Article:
In Montalvo, the issue raised was "whether the defendant [employer] violated any law in allegedly discharging the plaintiffs [employees] because they designated an attorney to represent them for the purpose of negotiating terms and conditions of employment with the defendant." n9 The court stated that "clearly, the declared purpose of Labor Code section 923 is to guarantee to individual employees full freedom of self-organization and of association with others 'for the purpose of collective bargaining or other mutual aid or protection,' free from interference or coercion by their employers. [Citations.]" n10 The court proceeded to discuss "whether the individual employee has a correlative right to designate an attorney or other individual to act as his representative to negotiate terms and conditions of employment, independent of all other employees of the same employer." n11 The court concluded that it was within the intent and scope of section 923 that "the individual employee have the right to designate an attorney or other individual to represent him in negotiating terms and conditions of his employment, and that his discharge for so doing constitutes a violation of Labor Code section 923." n12 The court, therefore, held "that the plaintiffs state a cause of action for civil relief when they allege that they were discharged because they designated an attorney to represent them for the purpose of negotiating terms and conditions of employment." n13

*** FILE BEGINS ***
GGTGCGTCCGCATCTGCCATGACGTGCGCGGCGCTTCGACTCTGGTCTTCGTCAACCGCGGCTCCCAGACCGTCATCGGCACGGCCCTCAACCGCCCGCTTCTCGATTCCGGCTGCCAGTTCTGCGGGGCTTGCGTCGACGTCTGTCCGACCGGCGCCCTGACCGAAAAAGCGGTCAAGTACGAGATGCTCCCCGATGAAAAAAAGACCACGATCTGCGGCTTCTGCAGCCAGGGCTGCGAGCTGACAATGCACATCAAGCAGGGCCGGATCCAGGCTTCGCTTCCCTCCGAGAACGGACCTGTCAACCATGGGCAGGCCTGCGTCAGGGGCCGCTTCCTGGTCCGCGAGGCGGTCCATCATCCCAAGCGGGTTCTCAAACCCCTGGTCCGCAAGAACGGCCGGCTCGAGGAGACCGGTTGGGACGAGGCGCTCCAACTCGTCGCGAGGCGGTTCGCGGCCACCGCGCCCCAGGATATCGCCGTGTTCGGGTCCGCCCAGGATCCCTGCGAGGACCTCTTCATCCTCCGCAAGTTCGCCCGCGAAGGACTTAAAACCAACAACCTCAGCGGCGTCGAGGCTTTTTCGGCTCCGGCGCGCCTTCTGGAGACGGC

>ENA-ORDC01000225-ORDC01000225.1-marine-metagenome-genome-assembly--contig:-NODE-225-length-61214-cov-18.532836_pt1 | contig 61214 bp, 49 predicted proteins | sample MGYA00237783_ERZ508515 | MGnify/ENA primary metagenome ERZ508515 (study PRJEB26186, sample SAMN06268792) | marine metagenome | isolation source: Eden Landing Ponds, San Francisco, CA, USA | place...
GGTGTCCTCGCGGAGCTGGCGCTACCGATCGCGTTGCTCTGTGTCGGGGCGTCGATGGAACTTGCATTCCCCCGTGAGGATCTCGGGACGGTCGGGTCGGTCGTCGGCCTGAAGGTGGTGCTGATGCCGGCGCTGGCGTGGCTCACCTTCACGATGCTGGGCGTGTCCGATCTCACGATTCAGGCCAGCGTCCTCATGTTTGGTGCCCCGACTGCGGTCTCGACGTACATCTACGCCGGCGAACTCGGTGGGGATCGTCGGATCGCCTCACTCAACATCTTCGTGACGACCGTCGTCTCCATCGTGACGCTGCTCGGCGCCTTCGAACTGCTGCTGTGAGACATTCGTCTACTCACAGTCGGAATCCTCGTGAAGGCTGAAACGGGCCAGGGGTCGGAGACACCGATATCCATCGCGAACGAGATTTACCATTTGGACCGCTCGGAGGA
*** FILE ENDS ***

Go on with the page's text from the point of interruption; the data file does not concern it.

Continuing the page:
Thus, Montalvo is inapposite. The court there merely determined that an individual has the right, under section 923, to designate an attorney to represent him [or her] for the purpose of negotiating terms and conditions of employment and that the discharge of an employee for exercising that right violated section 923.
C. Plaintiff Was Not a Member of a Union
Plaintiff further contends that certain language in section 923 is "practically identical" to language in section 7 of the National Labor Relations Act (NLRA), and that such language was relied upon in NLRB v. J. Weingarten, Inc. n14 and Epilepsy Foundation of Northeast Ohio v. N.L.R.B. n15 "in extending an individual nonunionized employee the right to designate a representative at an 'investigatory interview which the employee reasonably believes might result in disciplinary action.'"
In Epilepsy Foundation, the court discussed the history of the interpretation of section 7 of the NLRA, under which employees in a unionized workplace may request the presence of a union representative at an investigatory interview which the employee reasonably believes might result in disciplinary action. This is known as the Weingarten rule. The National Labor Relations Board (the Board) had "changed its mind" several times regarding the application of Weingarten rights to employees not represented by a union. However, at the time when the underlying case in Epilepsy Foundation arose, the Board's policy on the application of Weingarten rights was clear - employees not represented by a union could not invoke Weingarten. The court found that the rule could not be applied retroactively. n16